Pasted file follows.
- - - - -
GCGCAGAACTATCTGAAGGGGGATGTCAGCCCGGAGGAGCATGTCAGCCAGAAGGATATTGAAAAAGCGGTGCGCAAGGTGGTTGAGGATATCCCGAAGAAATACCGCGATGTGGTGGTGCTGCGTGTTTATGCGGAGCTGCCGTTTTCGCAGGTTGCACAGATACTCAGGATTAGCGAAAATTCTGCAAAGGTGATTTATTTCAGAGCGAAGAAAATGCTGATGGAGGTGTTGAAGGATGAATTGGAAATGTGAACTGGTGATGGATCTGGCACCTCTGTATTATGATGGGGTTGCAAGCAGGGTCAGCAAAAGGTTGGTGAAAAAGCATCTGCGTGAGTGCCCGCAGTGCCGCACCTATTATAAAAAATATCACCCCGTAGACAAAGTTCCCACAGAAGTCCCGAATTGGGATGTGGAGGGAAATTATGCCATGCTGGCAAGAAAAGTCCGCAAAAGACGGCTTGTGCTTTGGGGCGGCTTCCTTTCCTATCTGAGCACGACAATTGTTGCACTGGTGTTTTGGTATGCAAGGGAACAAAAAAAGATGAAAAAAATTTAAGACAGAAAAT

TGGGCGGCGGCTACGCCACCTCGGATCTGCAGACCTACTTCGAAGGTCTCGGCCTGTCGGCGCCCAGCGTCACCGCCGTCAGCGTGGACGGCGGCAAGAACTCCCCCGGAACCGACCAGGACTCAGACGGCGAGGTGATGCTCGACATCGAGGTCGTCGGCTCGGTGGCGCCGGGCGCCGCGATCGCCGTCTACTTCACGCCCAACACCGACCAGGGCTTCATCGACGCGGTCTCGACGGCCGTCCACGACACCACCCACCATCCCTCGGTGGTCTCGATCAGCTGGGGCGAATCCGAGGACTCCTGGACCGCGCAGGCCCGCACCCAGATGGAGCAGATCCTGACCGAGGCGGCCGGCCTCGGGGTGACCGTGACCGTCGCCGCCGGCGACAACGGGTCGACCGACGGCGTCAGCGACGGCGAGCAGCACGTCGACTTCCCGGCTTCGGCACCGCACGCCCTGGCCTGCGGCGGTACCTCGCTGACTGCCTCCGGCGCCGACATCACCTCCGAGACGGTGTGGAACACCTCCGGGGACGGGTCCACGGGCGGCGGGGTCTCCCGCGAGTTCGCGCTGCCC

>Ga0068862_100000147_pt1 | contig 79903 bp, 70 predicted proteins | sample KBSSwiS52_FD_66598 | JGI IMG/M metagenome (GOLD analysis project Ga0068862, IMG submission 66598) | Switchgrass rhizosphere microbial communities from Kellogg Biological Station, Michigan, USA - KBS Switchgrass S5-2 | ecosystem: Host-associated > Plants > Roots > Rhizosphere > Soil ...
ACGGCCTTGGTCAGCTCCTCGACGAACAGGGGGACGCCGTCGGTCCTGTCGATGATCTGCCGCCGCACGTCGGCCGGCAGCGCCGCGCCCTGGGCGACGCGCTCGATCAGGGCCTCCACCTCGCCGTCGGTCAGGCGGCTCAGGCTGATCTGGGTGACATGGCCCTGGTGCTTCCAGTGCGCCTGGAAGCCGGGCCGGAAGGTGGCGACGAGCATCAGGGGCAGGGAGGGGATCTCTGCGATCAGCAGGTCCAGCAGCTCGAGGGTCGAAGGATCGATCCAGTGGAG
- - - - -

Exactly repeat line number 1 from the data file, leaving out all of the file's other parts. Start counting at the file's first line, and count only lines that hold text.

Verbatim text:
GCGCAGAACTATCTGAAGGGGGATGTCAGCCCGGAGGAGCATGTCAGCCAGAAGGATATTGAAAAAGCGGTGCGCAAGGTGGTTGAGGATATCCCGAAGAAATACCGCGATGTGGTGGTGCTGCGTGTTTATGCGGAGCTGCCGTTTTCGCAGGTTGCACAGATACTCAGGATTAGCGAAAATTCTGCAAAGGTGATTTATTTCAGAGCGAAGAAAATGCTGATGGAGGTGTTGAAGGATGAATTGGAAATGTGAACTGGTGATGGATCTGGCACCTCTGTATTATGATGGGGTTGCAAGCAGGGTCAGCAAAAGGTTGGTGAAAAAGCATCTGCGTGAGTGCCCGCAGTGCCGCACCTATTATAAAAAATATCACCCCGTAGACAAAGTTCCCACAGAAGTCCCGAATTGGGATGTGGAGGGAAATTATGCCATGCTGGCAAGAAAAGTCCGCAAAAGACGGCTTGTGCTTTGGGGCGGCTTCCTTTCCTATCTGAGCACGACAATTGTTGCACTGGTGTTTTGGTATGCAAGGGAACAAAAAAAGATGAAAAAAATTTAAGACAGAAAAT